“I really enjoyed going,” blond-haired Hannah Brandt, 23, recalls. In hindsight, this proved to be a rare dissention between the two close-knit sisters. In fact, their mother used to dress them in matching outfits and pushed them around in a double stroller.

Related: Korean adoptees are using DNA kits to get a glimpse of their ancestry

“I actually had people come up and say, ‘Oh you have twins,'” Robin Brandt chuckles. “And I’d say, not exactly. Take a look.”

Hannah similarly remembers encountering confusion over their relationship. “We would tell people [when we were younger], ‘This is my sister Marissa.’ And people would say, ‘Oh I don’t believe you,’” she says.

The two sisters would go on to share hobbies and interests, including figure skating and eventually ice hockey. And they will soon add an Olympics to the list.

Hannah, a Big Ten collegiate standout player, will also head to Pyeongchang but for top-ranked Team USA.

“Now we get to experience [this] together and it’s the first one for both of us. You just can’t write a story like that,” says Hannah.

But unlike her sister, Marissa has struggled with feeling a connection to the nation she’ll compete for. Over the past two years, she has spent weeks to months at a time in Korea, training and getting to know her teammates, despite a huge language and cultural barrier. She has slowly learned a few Korean words and phrases, like how to say "I’m hungry."

She says at times she's keenly aware of being a cultural outsider. During meals, Brandt says her taste buds often don’t agree with pungent Korean dishes. Sometimes, she says she’s had to subsist on only rice.

Brandt says she and her teammates have slowly become closer — perhaps not unlike her own process of connecting back to her birthplace. She says the moment when she really began to feel Korean, was this past spring at the World Championships. Team Korea took gold in its division.

“We did the national anthem, and you know you’re wearing your Team Korea jersey and the flag is being raised up high and so many fans are there to watch you. And it was just like a moment of, 'okay, I’m really proud to be Korean,'" Brandt recalls.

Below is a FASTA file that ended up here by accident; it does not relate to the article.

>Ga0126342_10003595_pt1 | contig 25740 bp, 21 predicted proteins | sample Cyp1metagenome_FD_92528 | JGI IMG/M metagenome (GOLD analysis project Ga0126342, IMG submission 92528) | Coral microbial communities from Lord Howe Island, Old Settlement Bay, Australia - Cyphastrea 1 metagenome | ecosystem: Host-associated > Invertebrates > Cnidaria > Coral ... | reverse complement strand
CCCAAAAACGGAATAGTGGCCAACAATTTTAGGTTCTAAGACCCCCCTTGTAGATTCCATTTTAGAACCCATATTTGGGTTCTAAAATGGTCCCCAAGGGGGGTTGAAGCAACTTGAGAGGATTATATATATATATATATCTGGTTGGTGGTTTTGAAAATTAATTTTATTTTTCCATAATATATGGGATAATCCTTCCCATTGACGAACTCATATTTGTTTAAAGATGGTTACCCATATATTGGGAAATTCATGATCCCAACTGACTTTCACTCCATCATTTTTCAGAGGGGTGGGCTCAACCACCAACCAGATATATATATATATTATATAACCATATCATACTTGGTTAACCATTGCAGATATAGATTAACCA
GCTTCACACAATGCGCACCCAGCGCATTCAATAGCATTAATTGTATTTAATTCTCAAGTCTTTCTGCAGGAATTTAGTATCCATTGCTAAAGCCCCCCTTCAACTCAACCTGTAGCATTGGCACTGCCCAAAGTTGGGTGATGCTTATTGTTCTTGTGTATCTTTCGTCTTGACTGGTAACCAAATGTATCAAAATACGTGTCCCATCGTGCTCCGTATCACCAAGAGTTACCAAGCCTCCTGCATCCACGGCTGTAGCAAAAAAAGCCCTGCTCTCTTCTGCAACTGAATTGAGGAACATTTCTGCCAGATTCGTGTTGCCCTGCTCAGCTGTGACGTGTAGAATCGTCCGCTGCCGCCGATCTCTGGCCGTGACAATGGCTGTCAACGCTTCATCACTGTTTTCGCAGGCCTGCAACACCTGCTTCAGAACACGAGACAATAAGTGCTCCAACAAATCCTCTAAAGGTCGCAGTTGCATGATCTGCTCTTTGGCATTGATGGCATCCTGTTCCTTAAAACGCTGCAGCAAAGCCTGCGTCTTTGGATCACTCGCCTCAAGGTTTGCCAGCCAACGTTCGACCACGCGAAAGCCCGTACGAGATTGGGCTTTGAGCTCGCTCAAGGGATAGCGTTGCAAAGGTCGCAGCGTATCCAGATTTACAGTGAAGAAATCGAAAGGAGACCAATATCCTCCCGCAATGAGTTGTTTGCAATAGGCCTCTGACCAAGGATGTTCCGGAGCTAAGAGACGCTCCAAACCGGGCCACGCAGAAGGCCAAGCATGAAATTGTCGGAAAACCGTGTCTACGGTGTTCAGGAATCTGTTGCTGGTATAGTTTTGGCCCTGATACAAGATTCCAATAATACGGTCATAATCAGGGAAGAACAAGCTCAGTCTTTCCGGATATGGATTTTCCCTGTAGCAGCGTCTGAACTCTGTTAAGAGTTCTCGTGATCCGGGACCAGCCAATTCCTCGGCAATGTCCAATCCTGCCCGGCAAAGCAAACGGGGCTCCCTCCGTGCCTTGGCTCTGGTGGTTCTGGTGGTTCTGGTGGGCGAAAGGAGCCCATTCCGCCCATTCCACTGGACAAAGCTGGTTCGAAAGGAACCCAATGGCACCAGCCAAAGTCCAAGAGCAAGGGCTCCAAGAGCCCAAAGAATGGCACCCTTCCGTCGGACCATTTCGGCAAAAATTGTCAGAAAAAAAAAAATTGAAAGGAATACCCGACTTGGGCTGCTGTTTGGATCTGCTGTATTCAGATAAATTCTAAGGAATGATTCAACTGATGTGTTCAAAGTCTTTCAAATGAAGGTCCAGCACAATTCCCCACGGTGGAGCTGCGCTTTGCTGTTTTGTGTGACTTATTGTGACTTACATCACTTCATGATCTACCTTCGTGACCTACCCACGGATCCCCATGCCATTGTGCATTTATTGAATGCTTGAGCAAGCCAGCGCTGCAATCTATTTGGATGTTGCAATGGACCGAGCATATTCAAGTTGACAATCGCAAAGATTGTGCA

She is also ready for another big step. Brandt says she would like to meet the Korean woman who gave birth to her in a hospital in Seoul. Brandt says she knows very little about her biological mother, but she believes she was unmarried, and gave birth in a society that did not look favorably upon single mothers and their children. 

“All we know is she had olive skin and a round face,” says Brandt.

Brandt knows that with no identifying information, the chance for a reunion is very slim. The Korean government says since 2012 only about 15 percent of biological family searches by adoptees result in a match that same year. Korean adoption experts say that percentage dips even lower when factoring in the many searches done by adoptees over the past four or five decades.

Related: A Korean adoptee meets his birth mother and winds up moving in with her

Still, Brandt hopes that competing in the world’s spotlight for Team Korea might prompt her biological mother to step forward. But she says it is a secondary priority.

“I’m going there first, to represent my country and be the best I can be for my teammates. And if I can find her and meet her, that would be the cherry on top of everything. But number one is … hockey,” she says.

And her American family will be there, cheering her on.